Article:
Breaking Up Showed Me The Importance Of Speaking Up
I was thirty-one years old and standing in my kitchen when I got the zingy text from a close friend. Just the day before I had spoken with her for over an hour (which was really like four hours in mom-with-little-babies time). We had discussed work stuff and life stuff, but there were still words to be said. I told her that I would call the next day. But the thing is, I didn’t.
Every hour had been filled up and I didn’t have the time or the energy to be fully present for another adult phone call. Though I thought my friend and I were on the same page, I soon found out that we weren’t. She was upset with me. Furious.
When I read the zingy text I felt it in my gut. The experience was hollering a big “NO!” to me. We had been friends for several years. We had shared life events and cheered each other on through moves, jobs, and marriages. We were going to be those friends who stayed connected through every season.
That’s why I was shocked when things deteriorated so quickly. It was like watching a war between the Starks and the Lannisters. It was bad. Reading her texts and emails literally made me shaky. I kept asking myself, “What is happening?” I invited a close girlfriend over to help me check my crazy meter. I let her read the exchange between us and she confirmed: The situation was crazy.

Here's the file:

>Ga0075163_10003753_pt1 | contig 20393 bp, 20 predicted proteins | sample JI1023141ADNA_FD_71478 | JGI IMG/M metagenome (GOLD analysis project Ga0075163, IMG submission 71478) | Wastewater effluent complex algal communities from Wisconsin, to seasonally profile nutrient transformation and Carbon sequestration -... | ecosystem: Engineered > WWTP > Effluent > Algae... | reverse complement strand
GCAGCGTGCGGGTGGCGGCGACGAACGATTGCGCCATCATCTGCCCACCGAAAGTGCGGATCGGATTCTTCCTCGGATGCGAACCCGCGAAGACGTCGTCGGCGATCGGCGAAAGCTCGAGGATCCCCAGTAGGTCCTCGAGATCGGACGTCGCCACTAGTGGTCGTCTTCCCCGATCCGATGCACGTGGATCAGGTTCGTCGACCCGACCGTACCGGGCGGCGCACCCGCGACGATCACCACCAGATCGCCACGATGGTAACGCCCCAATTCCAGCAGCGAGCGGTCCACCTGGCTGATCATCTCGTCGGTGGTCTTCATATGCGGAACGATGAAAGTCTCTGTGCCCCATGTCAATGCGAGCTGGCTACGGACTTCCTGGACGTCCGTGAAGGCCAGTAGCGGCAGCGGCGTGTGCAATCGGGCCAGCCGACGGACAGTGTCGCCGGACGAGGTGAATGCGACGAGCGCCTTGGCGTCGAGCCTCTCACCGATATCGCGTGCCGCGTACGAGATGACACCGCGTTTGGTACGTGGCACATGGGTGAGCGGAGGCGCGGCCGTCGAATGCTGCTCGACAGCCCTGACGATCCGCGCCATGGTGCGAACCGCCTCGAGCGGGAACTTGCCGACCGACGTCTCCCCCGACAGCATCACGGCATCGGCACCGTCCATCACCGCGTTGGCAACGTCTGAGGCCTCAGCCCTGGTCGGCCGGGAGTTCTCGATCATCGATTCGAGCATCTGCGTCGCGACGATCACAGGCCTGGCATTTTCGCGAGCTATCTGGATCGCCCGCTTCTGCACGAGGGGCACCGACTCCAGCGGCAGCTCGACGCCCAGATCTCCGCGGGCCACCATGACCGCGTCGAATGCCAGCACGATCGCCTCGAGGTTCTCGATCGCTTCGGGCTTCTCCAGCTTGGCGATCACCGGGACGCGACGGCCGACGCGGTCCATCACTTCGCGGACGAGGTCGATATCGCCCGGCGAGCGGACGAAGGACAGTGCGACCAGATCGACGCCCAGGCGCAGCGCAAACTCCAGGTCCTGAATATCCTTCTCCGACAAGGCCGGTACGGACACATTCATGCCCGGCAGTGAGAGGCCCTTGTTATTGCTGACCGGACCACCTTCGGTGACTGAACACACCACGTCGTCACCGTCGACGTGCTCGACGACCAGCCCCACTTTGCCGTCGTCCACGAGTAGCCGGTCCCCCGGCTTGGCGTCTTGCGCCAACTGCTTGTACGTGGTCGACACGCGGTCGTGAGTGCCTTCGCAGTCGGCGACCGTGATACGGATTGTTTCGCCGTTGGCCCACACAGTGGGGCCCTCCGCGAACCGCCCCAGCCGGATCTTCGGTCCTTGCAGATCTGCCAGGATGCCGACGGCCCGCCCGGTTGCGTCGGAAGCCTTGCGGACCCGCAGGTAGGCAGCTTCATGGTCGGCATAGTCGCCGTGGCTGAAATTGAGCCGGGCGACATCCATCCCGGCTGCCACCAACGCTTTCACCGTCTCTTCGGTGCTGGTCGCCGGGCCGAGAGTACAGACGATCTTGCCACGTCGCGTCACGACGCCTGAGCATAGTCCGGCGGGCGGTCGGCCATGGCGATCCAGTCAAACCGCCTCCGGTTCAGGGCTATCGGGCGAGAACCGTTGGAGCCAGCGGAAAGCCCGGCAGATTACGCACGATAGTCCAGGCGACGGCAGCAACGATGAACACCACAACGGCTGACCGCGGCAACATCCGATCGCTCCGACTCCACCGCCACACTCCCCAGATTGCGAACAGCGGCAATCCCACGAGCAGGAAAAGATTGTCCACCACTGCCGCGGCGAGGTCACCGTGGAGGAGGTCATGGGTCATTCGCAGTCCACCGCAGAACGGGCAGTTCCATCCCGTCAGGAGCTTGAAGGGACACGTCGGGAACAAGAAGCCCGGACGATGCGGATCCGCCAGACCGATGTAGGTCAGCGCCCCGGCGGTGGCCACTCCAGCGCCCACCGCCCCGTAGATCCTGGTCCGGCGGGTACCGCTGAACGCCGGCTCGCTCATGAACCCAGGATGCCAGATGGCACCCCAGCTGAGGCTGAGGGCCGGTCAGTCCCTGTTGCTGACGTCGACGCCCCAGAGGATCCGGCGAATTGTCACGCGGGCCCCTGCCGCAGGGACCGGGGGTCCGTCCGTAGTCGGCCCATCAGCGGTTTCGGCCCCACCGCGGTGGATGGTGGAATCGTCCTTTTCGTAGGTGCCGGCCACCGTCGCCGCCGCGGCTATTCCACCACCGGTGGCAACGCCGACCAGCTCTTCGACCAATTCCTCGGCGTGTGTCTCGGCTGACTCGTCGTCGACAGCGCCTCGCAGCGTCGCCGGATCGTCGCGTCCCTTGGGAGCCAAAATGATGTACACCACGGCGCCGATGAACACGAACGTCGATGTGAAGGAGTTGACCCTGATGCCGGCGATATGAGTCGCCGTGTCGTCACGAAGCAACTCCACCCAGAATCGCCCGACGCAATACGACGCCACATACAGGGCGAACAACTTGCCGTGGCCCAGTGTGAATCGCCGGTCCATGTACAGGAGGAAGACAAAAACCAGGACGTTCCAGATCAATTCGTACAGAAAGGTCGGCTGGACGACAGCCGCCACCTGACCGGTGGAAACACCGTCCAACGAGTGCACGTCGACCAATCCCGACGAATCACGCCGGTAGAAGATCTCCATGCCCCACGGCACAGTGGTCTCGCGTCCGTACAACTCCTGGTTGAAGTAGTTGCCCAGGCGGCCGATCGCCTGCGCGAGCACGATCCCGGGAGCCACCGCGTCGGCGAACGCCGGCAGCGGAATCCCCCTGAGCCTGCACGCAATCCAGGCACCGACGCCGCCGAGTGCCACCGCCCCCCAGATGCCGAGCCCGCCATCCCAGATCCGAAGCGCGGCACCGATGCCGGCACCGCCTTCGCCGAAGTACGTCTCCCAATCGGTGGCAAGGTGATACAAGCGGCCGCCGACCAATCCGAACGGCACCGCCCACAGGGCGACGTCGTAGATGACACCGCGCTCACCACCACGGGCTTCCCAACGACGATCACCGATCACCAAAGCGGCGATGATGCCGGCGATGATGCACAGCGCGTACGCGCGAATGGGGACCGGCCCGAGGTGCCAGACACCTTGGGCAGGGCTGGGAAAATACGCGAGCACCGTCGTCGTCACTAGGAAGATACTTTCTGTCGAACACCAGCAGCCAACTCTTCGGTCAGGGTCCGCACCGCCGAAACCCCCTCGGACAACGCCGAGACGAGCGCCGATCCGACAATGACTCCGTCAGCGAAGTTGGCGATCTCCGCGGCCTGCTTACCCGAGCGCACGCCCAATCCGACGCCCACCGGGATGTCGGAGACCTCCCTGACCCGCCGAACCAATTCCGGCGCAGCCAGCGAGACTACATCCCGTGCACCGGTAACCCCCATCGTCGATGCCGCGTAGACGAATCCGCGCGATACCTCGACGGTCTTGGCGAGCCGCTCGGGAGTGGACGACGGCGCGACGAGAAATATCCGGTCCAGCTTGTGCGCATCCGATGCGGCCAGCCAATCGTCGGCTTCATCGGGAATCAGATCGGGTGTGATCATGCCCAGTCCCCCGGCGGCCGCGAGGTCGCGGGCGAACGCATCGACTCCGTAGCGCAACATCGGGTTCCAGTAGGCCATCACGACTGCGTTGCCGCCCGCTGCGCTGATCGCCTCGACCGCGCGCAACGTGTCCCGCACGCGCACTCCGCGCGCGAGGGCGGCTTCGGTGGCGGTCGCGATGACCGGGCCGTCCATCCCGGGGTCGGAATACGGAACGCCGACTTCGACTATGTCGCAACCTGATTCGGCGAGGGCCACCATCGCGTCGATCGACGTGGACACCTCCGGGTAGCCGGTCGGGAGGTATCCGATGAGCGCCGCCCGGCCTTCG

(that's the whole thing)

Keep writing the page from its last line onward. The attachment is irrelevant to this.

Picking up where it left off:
I began to feel extremely stressed out. The timing was terrible. It was right before the holidays and there had been some intense family and worldly events that happened at the time. I was totally wide eyed and depleted. It was like drinking too much coffee and feeling keyed up yet drained at the same time. I knew that I needed to implement a pause button.
We agreed on a cease fire.